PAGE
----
There was a fly in my room last night.
Giant and green, with some hints of blue. I have no idea how it got into my room, but it swooped around my studio, launching itself across the space between my eyes and my computer. Too lazy to try and kill it, I wished with all my heart that it would just stop mid-air and die. I sat there, willing it to either disappear or fall dead, annoyed at both it and myself for being startled by its occasional presence near my head.
And in the humid heat that was anything like the cool temperatures of mountainous New Hampshire, I almost reached for a rubber band. Just to try it out.
It’s a trick that I’ve seen Brett execute several times a day at the Rapha Cycle Club. Spotting a fly lurking around the coffee table, as I looked around for a fly swatter, Brett took a rubber band, took careful aim, and released. The band jumped through the air and bounced off the stagnant fly’s body. They fell one by one, dead before they hit the ground, one even severed in half by the snapping rubber. No splatter though, and the neatly bunched up corpses - iridescently pretty if they weren’t such goddamn pests - got snatched up in a napkin and quickly disposed of.
“What are you going to do when he leaves?”
It’s a question I’ve been asking for a while now. We all knew Brett was getting married in August, that he was riding cross country for his honeymoon on custom IFs, that he was going to leave the Rapha Cycle Club and wouldn’t be back until after it had closed. It all seemed surreal though; even on his last day at work, I still saw him hanging out at the Rapha Cycle Club. But a week after that we were driving up to New Hampshire in a rented Mini, up to Sugar Hill, New Hampshire where phone reception doesn’t exist, the climbs are impressive, the roads kind of shitty, and you can get the best pancakes, ever.
A pre-wedding ride was planned but with some heavy hitters on the invite list and still without a road bike, I sat out. I had imagined a blissful morning of quiet reading while Mike climbed around the mountains on his De Rosa, maybe an excursion into town later, which I imagined could only be described by the word “quaint” [“nonexistent” might be more appropriate]. The Mini dampened such plans for Mike, making arrangements with other wedding-goers further complicated by the whole “lack of reception” thing, so instead a lazy breakfast was consumed, and what do you know, we saw the wedding ride sweep past us just as I drained the last of my Americano at Wendle’s Deli. We waved, and DS peeled off the group and offered a trip into Littleton to do a little discovering with his wife [who is, as expected, adorable].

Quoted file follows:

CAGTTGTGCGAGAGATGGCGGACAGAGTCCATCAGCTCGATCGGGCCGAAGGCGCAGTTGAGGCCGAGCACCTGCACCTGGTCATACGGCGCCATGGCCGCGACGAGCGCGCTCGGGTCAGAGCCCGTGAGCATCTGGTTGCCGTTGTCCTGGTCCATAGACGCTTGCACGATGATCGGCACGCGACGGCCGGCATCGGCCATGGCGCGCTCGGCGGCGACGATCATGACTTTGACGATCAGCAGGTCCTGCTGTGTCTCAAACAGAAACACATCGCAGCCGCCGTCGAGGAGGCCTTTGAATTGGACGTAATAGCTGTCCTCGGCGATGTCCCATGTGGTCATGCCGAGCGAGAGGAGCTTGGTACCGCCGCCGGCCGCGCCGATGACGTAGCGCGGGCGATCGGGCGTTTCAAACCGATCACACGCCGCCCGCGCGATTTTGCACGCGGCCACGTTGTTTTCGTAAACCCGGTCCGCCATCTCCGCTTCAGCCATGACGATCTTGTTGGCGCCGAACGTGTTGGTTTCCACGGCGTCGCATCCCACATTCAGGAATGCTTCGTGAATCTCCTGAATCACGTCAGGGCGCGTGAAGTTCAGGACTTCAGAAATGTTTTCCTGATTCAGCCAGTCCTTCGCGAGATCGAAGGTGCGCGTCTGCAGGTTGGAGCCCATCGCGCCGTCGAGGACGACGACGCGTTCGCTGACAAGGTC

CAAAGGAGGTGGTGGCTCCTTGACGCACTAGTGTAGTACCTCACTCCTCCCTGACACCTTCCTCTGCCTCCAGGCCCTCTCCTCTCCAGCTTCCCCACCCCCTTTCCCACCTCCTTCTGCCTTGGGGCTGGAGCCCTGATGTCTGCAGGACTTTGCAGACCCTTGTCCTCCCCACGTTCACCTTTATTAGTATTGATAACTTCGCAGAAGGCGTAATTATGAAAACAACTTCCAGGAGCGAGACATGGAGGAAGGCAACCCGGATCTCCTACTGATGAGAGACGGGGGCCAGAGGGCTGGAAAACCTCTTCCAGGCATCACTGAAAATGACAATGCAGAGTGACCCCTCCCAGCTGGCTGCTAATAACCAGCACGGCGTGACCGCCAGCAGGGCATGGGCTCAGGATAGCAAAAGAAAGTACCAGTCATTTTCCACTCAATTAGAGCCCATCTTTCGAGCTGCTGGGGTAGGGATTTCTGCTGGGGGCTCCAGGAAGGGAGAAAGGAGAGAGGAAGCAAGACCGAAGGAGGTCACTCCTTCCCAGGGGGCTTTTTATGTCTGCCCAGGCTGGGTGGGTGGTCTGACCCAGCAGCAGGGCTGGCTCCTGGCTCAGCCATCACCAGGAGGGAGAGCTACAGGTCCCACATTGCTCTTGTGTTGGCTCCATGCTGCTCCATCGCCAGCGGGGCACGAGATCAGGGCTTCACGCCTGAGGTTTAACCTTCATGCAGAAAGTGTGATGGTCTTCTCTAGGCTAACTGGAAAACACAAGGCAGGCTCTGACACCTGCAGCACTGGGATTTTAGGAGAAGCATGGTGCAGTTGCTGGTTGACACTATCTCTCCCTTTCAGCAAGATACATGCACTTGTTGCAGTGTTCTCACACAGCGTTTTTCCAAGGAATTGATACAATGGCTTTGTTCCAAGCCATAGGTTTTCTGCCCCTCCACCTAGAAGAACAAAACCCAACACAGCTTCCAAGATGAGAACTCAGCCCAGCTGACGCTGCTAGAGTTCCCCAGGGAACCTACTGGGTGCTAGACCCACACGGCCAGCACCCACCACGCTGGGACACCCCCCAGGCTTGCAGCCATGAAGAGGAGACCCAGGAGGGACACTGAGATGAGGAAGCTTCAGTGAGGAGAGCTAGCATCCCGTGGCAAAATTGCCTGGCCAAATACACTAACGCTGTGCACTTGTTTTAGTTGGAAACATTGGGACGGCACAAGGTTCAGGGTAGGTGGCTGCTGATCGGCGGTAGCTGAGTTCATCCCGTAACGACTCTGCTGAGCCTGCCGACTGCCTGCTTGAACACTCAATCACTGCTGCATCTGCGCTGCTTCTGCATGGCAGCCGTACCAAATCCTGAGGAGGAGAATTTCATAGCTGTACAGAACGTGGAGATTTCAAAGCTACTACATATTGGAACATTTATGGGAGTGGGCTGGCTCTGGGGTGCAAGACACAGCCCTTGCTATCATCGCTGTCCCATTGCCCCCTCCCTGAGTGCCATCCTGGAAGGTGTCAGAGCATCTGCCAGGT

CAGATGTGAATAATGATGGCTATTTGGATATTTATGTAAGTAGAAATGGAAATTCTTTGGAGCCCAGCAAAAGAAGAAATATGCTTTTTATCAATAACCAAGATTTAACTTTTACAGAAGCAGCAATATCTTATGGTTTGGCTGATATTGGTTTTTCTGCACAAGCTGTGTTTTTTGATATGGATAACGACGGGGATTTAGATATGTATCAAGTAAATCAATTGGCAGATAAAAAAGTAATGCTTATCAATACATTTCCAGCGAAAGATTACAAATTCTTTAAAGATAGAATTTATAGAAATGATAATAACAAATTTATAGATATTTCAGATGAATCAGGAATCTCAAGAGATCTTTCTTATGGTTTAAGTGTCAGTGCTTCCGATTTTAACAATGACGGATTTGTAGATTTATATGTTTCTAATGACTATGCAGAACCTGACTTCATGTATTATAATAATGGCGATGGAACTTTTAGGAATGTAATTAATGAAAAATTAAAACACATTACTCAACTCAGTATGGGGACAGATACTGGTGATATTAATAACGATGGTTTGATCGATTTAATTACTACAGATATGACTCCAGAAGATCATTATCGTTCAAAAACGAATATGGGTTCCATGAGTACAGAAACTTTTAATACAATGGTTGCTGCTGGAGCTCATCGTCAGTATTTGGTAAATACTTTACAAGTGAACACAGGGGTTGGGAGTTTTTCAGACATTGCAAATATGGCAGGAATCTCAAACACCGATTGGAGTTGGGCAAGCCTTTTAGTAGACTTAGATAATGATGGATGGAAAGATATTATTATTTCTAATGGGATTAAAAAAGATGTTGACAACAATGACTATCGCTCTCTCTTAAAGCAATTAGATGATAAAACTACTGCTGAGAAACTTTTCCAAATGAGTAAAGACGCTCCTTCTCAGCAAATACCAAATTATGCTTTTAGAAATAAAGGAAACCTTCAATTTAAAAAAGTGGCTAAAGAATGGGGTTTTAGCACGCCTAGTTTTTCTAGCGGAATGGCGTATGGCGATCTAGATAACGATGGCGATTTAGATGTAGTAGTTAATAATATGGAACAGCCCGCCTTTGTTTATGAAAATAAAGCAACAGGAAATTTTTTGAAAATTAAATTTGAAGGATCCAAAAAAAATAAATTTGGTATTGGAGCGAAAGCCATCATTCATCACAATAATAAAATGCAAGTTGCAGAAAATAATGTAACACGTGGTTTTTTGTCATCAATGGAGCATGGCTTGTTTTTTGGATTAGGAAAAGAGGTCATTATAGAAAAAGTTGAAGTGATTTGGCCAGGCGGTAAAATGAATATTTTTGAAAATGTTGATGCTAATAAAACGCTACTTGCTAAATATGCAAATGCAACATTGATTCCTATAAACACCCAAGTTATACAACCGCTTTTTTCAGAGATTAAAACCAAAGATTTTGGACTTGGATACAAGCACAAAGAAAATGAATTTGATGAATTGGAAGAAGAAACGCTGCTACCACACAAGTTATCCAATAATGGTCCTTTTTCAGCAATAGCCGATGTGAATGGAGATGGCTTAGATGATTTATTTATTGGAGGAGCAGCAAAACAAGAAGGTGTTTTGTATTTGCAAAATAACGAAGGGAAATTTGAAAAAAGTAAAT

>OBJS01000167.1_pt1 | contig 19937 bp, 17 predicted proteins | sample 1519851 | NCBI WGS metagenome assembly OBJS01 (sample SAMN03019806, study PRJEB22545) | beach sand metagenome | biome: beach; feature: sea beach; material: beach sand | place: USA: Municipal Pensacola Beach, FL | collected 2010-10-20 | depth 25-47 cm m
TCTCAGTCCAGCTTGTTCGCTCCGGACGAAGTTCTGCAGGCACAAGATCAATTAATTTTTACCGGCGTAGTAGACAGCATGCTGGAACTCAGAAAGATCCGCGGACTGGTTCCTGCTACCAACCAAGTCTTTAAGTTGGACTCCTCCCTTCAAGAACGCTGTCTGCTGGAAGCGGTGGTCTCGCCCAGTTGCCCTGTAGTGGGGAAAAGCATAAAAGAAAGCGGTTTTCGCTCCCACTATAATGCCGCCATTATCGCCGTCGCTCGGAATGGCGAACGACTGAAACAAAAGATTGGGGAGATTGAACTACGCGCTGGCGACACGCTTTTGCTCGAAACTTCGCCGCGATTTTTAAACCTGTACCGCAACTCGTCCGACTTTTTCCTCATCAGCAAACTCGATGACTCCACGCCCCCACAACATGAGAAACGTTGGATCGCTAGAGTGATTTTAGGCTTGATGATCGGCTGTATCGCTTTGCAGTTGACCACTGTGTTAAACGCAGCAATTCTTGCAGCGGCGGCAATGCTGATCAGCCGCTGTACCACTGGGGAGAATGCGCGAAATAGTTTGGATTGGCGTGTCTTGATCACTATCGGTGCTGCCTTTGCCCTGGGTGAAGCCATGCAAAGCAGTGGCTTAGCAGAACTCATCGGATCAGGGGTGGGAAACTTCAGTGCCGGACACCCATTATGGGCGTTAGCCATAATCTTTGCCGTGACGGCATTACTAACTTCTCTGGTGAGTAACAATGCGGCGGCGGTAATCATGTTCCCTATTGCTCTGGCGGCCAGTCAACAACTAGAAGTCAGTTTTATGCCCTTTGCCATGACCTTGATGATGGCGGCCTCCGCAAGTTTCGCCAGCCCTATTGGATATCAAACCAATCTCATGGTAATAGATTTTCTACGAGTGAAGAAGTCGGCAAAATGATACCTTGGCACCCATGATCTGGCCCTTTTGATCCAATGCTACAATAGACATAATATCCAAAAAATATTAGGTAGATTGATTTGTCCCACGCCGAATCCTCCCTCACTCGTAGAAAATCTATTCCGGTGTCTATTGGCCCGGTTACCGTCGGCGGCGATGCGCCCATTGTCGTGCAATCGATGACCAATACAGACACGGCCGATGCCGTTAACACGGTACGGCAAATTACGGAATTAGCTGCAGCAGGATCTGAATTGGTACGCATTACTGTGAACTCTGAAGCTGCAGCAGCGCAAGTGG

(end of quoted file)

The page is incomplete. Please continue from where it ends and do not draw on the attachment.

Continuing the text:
We watched gliders being dragged across the sky, then being released to float in slow circles and land silently. There was a bike shop next to DS’s hotel, in a converted barn, and what do you know, they even offered horse back rides. I caressed an inquisitive nuzzle looking for carrots, and heard the thudding of hooves in my head and remembered the feeling of flying.
And Littleton? World’s Longest Candy Counter. ‘Nuff said.
But back to the real reason we were there: the wedding. AND THE CAKE. DO YOU SEE THIS THING? Designed by Brett to perfectly match their custom frames, it seemed like everyone took out their respective cameras to snap a shot or two. We milled about, I completed my fuzzy picture of “cyclists that Mike always talks about but who I haven’t met yet,” and for the first time in forever, I saw Jared. In a suit.
And then I saw Jared officiate the wedding.
Casual in that it wasn’t stifling, and carefully written, the speech made the crowd laugh and the bride and groom were full of smiles as they exchanged rings. People cheered as they said their vows and all of a sudden Brett was married. The wedding bands were quietly impressive in their implied weight, the rose gold glimmering pink and radiating a warmth that’s hard to come by in normal gold rings.
As the sun set, hor d’oeurves were consumed, champagne sipped, then dinner plates piled high with Tofu Wellingtons, veggies, and couscous, paired with glasses of wine, and more champagne. Speeches were given after the obligatory tapping of the glass, and though at any other event - no matter how exciting - I would have been exhausted, I wasn’t ready to go home until the wind picked up, reminding us all that this was New Hampshire, not the humid pockets of Boston or New York.
So, yeah, that’s why marriage has been on my mind lately. And as Brett and Edie take off to pedal across the country from Portland to NYC, I’m wishing them all the best. But with a stellar wedding behind them, gorgeous IFs beneath them, and forever to look forward to, I’m pretty confident that they won’t need luck or well wishes. They got this.
Congrats, again, guys! And I’ll be following your blog...so post lots! See you when you get to NYC!